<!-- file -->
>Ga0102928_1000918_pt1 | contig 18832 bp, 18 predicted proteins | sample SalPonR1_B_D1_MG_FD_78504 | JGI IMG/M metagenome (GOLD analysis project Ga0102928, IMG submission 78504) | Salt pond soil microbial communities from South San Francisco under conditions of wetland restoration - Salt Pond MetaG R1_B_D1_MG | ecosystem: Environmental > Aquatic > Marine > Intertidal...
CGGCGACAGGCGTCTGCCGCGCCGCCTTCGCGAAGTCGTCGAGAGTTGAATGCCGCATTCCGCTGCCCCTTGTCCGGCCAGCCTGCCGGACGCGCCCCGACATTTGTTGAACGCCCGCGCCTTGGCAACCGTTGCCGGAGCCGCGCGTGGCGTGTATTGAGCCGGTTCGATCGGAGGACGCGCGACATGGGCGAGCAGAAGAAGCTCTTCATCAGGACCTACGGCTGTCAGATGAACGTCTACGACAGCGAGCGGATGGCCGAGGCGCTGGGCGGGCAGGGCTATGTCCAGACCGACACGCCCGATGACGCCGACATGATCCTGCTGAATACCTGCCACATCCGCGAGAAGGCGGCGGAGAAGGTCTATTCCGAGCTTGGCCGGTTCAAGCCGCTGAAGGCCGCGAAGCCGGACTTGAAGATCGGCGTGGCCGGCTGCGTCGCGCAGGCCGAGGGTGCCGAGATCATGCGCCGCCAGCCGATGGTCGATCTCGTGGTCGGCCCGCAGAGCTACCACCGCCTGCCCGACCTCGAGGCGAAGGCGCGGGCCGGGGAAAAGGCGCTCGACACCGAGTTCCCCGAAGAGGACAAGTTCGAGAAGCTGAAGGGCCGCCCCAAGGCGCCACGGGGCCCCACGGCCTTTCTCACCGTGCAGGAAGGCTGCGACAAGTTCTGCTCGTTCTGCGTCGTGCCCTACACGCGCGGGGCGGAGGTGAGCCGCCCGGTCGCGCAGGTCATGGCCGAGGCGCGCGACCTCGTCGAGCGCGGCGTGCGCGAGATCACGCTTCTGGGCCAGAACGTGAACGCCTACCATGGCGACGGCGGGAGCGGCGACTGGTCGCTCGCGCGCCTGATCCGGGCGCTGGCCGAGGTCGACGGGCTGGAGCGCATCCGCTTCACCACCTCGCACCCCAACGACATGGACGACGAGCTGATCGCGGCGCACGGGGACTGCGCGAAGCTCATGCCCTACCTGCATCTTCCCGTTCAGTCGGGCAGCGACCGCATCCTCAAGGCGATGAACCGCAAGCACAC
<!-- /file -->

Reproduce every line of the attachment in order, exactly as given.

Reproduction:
>Ga0102928_1000918_pt1 | contig 18832 bp, 18 predicted proteins | sample SalPonR1_B_D1_MG_FD_78504 | JGI IMG/M metagenome (GOLD analysis project Ga0102928, IMG submission 78504) | Salt pond soil microbial communities from South San Francisco under conditions of wetland restoration - Salt Pond MetaG R1_B_D1_MG | ecosystem: Environmental > Aquatic > Marine > Intertidal...
CGGCGACAGGCGTCTGCCGCGCCGCCTTCGCGAAGTCGTCGAGAGTTGAATGCCGCATTCCGCTGCCCCTTGTCCGGCCAGCCTGCCGGACGCGCCCCGACATTTGTTGAACGCCCGCGCCTTGGCAACCGTTGCCGGAGCCGCGCGTGGCGTGTATTGAGCCGGTTCGATCGGAGGACGCGCGACATGGGCGAGCAGAAGAAGCTCTTCATCAGGACCTACGGCTGTCAGATGAACGTCTACGACAGCGAGCGGATGGCCGAGGCGCTGGGCGGGCAGGGCTATGTCCAGACCGACACGCCCGATGACGCCGACATGATCCTGCTGAATACCTGCCACATCCGCGAGAAGGCGGCGGAGAAGGTCTATTCCGAGCTTGGCCGGTTCAAGCCGCTGAAGGCCGCGAAGCCGGACTTGAAGATCGGCGTGGCCGGCTGCGTCGCGCAGGCCGAGGGTGCCGAGATCATGCGCCGCCAGCCGATGGTCGATCTCGTGGTCGGCCCGCAGAGCTACCACCGCCTGCCCGACCTCGAGGCGAAGGCGCGGGCCGGGGAAAAGGCGCTCGACACCGAGTTCCCCGAAGAGGACAAGTTCGAGAAGCTGAAGGGCCGCCCCAAGGCGCCACGGGGCCCCACGGCCTTTCTCACCGTGCAGGAAGGCTGCGACAAGTTCTGCTCGTTCTGCGTCGTGCCCTACACGCGCGGGGCGGAGGTGAGCCGCCCGGTCGCGCAGGTCATGGCCGAGGCGCGCGACCTCGTCGAGCGCGGCGTGCGCGAGATCACGCTTCTGGGCCAGAACGTGAACGCCTACCATGGCGACGGCGGGAGCGGCGACTGGTCGCTCGCGCGCCTGATCCGGGCGCTGGCCGAGGTCGACGGGCTGGAGCGCATCCGCTTCACCACCTCGCACCCCAACGACATGGACGACGAGCTGATCGCGGCGCACGGGGACTGCGCGAAGCTCATGCCCTACCTGCATCTTCCCGTTCAGTCGGGCAGCGACCGCATCCTCAAGGCGATGAACCGCAAGCACAC